Queens Schools Receive Recess Enhancement Program


Asphalt Green’s Recess Enhancement Program (REP)—which serves 68 schools citywide—has expanded to four Queens elementary schools and will provide more than 150 physically active games to the borough’s children.

Last year, the program was added to six Queens elementary schools—including PS 017, PS 234, PS 082, PS 112, PS 199 and PS 050—and served 3,913 of the borough’s students. As the program is launched at Jamaica’s PS 349, Richmond Hill’s PS 254, Astoria’s PS 300, and Rego Park’s PS 175, it will now serve a total of 6,047 Queens students.

“REP makes recess an active space and fun time,” said REP associate director Ben Gologor.

According to Gologor, a REP coach will visit the schools two days per week and initiate inclusive games that teach children conflict resolution and teamwork, all while keeping them physically active.

The games are organized based on grade—for example, Gologor said that the game of tag is played differently in kindergarten through second grade than by grades three through five.

“For the younger kids, we have Cookie Monster tag,” said Gologor. “In this level of tag, the coach is Cookie Monster—and if the Cookie Monster tags you, you become the cookie helper.”

Older grade levels play more team-like grades, Gologor said. However, REP coaches ensure that the games aren’t too competitive.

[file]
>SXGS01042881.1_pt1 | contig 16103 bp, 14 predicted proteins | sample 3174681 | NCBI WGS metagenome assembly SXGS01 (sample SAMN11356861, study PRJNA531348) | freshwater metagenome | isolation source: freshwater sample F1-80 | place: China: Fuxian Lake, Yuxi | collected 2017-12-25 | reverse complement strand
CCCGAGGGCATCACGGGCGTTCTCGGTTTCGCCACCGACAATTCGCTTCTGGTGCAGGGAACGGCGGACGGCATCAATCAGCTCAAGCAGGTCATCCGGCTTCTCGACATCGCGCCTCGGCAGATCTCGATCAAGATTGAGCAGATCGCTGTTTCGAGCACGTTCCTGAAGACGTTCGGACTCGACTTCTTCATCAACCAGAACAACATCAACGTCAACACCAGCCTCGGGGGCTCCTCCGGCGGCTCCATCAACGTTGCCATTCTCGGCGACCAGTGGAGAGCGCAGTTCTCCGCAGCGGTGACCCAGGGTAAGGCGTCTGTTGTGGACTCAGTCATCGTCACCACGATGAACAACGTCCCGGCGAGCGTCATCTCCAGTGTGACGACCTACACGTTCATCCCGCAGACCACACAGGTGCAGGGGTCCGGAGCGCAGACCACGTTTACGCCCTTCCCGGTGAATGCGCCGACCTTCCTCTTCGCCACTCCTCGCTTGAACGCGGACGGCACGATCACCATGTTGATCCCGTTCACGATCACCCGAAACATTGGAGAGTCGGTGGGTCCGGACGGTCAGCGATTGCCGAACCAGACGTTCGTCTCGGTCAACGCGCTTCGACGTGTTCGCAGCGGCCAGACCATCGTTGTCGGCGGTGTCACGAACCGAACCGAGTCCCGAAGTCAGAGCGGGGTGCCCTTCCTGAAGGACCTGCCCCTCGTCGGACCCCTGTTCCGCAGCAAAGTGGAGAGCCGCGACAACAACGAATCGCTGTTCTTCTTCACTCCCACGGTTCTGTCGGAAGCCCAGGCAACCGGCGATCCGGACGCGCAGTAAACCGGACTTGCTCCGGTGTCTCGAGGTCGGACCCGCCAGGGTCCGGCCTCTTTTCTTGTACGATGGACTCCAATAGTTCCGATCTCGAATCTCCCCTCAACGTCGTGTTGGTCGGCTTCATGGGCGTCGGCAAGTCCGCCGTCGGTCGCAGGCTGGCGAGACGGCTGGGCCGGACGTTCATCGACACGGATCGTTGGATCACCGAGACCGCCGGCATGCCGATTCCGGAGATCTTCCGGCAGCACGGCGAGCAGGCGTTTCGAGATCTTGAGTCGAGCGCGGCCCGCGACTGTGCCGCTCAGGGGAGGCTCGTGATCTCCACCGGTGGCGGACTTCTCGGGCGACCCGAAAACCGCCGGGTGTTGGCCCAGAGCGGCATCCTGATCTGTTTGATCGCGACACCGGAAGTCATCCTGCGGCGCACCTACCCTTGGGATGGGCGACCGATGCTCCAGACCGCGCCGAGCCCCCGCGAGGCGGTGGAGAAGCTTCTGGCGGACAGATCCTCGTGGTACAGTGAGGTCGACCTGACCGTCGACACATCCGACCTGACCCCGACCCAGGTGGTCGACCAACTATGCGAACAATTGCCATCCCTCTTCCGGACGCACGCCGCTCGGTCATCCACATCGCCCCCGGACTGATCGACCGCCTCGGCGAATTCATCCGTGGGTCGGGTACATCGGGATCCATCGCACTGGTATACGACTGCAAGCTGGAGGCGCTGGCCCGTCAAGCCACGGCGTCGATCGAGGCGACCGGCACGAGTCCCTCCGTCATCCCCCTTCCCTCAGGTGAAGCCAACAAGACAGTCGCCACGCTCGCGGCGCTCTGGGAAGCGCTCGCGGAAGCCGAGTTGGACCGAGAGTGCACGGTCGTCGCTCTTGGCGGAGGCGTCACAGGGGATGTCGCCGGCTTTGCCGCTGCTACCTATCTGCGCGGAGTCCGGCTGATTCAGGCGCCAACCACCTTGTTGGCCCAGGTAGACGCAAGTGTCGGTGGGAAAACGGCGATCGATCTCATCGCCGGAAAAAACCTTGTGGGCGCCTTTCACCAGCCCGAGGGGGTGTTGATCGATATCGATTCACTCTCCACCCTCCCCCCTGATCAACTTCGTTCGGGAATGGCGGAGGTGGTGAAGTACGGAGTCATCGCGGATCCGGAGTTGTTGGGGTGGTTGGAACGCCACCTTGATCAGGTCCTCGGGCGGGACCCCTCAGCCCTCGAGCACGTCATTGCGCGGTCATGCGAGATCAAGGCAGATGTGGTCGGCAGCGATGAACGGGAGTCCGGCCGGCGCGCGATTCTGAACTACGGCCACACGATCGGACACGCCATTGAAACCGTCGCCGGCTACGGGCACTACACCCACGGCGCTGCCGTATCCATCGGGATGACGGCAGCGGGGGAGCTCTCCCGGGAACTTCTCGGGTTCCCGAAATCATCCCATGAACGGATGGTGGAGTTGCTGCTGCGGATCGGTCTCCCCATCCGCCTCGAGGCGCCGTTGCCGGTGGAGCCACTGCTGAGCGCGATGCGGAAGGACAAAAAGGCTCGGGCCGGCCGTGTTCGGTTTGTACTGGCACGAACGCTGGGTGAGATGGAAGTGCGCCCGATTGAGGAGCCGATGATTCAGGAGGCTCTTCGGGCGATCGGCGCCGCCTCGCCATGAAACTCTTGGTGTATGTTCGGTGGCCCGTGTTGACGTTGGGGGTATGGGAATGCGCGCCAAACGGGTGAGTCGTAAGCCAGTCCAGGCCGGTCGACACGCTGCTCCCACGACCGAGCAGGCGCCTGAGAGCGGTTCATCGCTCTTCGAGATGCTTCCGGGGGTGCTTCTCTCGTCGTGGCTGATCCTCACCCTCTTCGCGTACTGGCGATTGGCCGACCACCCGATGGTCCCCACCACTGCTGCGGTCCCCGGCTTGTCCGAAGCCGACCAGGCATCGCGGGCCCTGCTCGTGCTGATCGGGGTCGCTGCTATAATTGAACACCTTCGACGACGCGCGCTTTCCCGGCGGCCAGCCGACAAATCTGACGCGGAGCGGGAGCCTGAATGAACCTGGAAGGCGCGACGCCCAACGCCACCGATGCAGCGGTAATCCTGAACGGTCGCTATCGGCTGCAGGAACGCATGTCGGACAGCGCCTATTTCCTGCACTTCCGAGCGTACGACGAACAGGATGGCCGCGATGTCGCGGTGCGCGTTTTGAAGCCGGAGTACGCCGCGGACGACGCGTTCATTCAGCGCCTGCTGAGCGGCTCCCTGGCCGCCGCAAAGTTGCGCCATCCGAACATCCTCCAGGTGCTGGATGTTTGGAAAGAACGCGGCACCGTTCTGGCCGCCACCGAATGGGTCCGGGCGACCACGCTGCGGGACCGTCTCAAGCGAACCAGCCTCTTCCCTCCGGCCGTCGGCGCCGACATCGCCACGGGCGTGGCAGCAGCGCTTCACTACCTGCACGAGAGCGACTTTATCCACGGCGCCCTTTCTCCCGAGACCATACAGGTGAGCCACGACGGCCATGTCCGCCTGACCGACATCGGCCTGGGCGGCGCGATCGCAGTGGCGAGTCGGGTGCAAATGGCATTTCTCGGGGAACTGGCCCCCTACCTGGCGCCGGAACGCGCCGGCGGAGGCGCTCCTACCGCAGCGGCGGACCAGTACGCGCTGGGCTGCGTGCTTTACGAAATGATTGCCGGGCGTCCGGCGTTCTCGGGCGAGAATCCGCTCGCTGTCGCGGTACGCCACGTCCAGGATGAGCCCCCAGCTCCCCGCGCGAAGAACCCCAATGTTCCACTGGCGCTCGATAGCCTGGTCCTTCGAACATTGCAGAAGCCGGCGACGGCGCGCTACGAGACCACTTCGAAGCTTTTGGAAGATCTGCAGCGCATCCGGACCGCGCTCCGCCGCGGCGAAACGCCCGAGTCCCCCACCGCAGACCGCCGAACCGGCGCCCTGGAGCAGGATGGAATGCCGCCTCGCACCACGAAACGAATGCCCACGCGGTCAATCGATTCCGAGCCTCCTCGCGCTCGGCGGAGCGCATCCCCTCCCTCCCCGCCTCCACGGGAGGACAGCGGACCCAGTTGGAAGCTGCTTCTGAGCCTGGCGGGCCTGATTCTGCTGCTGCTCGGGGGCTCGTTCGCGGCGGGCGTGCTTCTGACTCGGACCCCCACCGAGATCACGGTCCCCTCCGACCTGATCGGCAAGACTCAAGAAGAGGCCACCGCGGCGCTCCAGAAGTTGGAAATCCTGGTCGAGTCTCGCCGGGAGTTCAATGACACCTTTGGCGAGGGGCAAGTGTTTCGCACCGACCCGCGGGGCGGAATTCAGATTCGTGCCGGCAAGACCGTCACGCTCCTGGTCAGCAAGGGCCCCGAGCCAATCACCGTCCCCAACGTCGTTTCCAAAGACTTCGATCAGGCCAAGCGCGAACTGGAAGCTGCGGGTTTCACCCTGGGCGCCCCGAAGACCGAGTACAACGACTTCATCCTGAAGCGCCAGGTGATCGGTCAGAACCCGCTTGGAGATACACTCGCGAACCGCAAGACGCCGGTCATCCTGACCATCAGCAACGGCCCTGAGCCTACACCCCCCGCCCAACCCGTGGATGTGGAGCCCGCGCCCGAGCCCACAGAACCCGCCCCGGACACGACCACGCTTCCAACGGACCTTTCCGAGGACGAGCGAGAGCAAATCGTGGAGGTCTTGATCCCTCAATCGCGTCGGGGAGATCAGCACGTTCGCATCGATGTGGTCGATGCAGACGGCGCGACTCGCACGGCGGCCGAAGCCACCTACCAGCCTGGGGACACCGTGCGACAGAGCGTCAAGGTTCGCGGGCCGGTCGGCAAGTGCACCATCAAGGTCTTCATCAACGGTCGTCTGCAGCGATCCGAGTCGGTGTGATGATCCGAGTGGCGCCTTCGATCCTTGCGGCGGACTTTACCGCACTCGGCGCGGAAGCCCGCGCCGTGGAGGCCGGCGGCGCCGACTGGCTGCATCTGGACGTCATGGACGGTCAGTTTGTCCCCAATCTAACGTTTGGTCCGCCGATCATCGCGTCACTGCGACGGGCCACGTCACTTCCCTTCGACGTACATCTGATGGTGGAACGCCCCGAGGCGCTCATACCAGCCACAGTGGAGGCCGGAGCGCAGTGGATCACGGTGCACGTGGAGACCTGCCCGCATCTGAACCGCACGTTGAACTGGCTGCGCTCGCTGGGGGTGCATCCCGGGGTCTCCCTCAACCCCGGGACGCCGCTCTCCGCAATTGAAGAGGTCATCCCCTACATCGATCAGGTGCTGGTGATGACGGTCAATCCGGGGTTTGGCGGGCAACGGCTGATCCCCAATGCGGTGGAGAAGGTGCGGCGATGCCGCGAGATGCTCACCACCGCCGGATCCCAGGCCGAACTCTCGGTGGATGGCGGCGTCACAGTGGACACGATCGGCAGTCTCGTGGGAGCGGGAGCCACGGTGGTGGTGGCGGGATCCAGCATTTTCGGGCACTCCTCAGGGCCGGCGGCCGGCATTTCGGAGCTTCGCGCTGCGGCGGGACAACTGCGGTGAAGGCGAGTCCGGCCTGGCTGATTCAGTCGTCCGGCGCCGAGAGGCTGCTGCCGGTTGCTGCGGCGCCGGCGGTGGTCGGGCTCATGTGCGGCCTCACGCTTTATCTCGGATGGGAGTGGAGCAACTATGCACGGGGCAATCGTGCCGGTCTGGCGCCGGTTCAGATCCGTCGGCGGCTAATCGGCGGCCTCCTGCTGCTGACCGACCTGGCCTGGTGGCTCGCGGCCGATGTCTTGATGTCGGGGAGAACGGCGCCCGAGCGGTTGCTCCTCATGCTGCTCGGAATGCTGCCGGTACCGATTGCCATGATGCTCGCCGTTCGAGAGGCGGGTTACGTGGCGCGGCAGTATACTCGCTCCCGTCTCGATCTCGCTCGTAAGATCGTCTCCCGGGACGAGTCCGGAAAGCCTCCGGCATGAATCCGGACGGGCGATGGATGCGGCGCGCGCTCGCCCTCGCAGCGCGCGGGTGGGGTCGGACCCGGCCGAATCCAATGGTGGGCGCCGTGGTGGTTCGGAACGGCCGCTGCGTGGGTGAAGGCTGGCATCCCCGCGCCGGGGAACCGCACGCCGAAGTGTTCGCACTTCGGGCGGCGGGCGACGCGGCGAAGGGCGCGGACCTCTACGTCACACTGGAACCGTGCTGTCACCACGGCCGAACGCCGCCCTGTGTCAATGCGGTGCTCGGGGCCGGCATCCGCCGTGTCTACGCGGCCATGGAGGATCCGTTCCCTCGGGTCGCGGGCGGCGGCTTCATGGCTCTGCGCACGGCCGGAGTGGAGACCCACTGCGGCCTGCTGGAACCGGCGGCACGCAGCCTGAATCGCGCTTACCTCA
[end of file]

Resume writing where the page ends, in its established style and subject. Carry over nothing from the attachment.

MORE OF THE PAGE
“Queens has been an area that we’ve been steering towards more over the years,” said Gologor. “Through word of mouth, many of the Queens schools heard of our program and applied.”

Queens has been difficult for REP to reach since it launched in 2001 since many of the schools in the borough are large, with recesses typically including more than 50 students. Due to the size of Queens’ elementary schools, more than one staff coach would be needed. As a result of tight budgeting, the program hasn’t been able to reach more parts of the borough thus far.

“We found that Queens schools have asked for help and are eager to learn more, but have very little resources,” said Gologor.

REP was created to prioritize low- to middle-income communities as students at city schools with high minority populations and poverty rates are often less likely to get daily active recess.

Prior to Mayor Bill de Blasio’s announcement for universal free school lunch at all public schools throughout the city, REP chose the schools it would serve based on the needs of the children.

In the past, Gologor said that REP would consider schools in which 75 to 80 percent of its students qualified for free school lunch as a school that has a high need.

“We want to make sure that we would have a large impact on the students,” said Gologor.

On days off from work, REP asks teachers to attend REP workshops. Additionally, teachers are asked to bring sneakers to work, so that on days when a REP coach isn’t on site, teachers can continue to engage in the activities and games with students.

Following REP’s launch, Hunter College conducted a study that found that REP increased students’ vigorous physical activity rate by 52 percent. The study also found that the program decreased aggressive behavior among students.

Reach Ariel Hernandez at (718) 357-7400 x144, ahernandez@queenstribune.com or @reporter_ariel.

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